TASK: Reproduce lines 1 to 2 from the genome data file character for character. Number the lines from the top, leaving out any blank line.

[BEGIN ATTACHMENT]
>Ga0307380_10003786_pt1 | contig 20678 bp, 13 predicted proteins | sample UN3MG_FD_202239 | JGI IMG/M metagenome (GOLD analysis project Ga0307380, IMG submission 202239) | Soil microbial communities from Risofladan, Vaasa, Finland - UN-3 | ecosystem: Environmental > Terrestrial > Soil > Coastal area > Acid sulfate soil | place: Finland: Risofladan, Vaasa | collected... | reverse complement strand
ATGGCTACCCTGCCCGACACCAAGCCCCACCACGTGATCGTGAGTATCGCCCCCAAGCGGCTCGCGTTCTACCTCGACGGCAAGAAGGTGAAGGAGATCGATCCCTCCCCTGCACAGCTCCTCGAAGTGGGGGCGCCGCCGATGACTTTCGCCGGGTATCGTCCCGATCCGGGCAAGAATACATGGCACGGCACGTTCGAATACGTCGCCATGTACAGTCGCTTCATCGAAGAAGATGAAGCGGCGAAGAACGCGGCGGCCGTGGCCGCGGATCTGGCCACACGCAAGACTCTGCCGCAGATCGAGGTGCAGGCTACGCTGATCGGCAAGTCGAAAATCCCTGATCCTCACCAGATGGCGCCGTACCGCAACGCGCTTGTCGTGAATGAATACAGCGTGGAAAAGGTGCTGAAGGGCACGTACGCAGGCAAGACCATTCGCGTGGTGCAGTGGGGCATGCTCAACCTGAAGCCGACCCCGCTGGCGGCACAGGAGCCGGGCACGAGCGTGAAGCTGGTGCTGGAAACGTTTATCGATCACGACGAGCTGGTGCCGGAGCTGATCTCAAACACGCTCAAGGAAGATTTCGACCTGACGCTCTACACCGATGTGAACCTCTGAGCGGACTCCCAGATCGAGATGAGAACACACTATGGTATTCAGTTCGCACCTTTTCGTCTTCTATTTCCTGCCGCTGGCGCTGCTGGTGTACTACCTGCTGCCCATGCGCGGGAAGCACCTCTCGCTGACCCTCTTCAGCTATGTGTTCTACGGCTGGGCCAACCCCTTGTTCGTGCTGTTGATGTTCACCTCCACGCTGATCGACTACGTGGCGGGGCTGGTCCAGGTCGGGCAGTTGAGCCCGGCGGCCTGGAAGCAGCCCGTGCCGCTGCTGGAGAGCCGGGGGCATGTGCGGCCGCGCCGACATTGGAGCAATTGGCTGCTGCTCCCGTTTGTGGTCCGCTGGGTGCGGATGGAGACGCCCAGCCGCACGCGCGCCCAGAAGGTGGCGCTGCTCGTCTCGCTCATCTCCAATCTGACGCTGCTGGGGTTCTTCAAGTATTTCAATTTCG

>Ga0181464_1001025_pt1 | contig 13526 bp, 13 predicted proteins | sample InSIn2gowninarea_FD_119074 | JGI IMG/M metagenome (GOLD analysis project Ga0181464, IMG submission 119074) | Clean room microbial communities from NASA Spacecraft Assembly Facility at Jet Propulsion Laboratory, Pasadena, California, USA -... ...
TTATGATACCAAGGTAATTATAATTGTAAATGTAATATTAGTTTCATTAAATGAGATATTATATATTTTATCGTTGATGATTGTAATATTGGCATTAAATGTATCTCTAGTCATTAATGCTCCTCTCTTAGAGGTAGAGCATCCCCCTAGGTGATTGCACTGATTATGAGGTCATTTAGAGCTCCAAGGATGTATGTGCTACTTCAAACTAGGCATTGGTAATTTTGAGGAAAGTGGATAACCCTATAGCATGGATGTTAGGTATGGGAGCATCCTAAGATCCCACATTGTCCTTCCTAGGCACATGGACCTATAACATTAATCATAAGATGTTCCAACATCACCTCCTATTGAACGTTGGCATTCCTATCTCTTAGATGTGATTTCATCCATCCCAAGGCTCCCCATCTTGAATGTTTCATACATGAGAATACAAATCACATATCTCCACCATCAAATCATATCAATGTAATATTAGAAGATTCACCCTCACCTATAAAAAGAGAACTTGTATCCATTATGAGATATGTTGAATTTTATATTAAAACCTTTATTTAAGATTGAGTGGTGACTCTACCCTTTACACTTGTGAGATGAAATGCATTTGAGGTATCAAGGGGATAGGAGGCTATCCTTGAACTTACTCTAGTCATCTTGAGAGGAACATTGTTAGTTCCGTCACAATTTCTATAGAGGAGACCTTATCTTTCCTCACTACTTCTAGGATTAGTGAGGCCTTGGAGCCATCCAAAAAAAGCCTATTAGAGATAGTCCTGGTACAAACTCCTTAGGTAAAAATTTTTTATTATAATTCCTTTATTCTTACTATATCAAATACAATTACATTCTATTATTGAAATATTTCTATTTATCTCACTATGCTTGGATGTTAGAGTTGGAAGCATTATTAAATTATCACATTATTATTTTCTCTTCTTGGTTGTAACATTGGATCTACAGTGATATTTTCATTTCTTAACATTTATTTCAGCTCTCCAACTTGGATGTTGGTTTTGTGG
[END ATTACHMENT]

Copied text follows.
>Ga0307380_10003786_pt1 | contig 20678 bp, 13 predicted proteins | sample UN3MG_FD_202239 | JGI IMG/M metagenome (GOLD analysis project Ga0307380, IMG submission 202239) | Soil microbial communities from Risofladan, Vaasa, Finland - UN-3 | ecosystem: Environmental > Terrestrial > Soil > Coastal area > Acid sulfate soil | place: Finland: Risofladan, Vaasa | collected... | reverse complement strand
ATGGCTACCCTGCCCGACACCAAGCCCCACCACGTGATCGTGAGTATCGCCCCCAAGCGGCTCGCGTTCTACCTCGACGGCAAGAAGGTGAAGGAGATCGATCCCTCCCCTGCACAGCTCCTCGAAGTGGGGGCGCCGCCGATGACTTTCGCCGGGTATCGTCCCGATCCGGGCAAGAATACATGGCACGGCACGTTCGAATACGTCGCCATGTACAGTCGCTTCATCGAAGAAGATGAAGCGGCGAAGAACGCGGCGGCCGTGGCCGCGGATCTGGCCACACGCAAGACTCTGCCGCAGATCGAGGTGCAGGCTACGCTGATCGGCAAGTCGAAAATCCCTGATCCTCACCAGATGGCGCCGTACCGCAACGCGCTTGTCGTGAATGAATACAGCGTGGAAAAGGTGCTGAAGGGCACGTACGCAGGCAAGACCATTCGCGTGGTGCAGTGGGGCATGCTCAACCTGAAGCCGACCCCGCTGGCGGCACAGGAGCCGGGCACGAGCGTGAAGCTGGTGCTGGAAACGTTTATCGATCACGACGAGCTGGTGCCGGAGCTGATCTCAAACACGCTCAAGGAAGATTTCGACCTGACGCTCTACACCGATGTGAACCTCTGAGCGGACTCCCAGATCGAGATGAGAACACACTATGGTATTCAGTTCGCACCTTTTCGTCTTCTATTTCCTGCCGCTGGCGCTGCTGGTGTACTACCTGCTGCCCATGCGCGGGAAGCACCTCTCGCTGACCCTCTTCAGCTATGTGTTCTACGGCTGGGCCAACCCCTTGTTCGTGCTGTTGATGTTCACCTCCACGCTGATCGACTACGTGGCGGGGCTGGTCCAGGTCGGGCAGTTGAGCCCGGCGGCCTGGAAGCAGCCCGTGCCGCTGCTGGAGAGCCGGGGGCATGTGCGGCCGCGCCGACATTGGAGCAATTGGCTGCTGCTCCCGTTTGTGGTCCGCTGGGTGCGGATGGAGACGCCCAGCCGCACGCGCGCCCAGAAGGTGGCGCTGCTCGTCTCGCTCATCTCCAATCTGACGCTGCTGGGGTTCTTCAAGTATTTCAATTTCG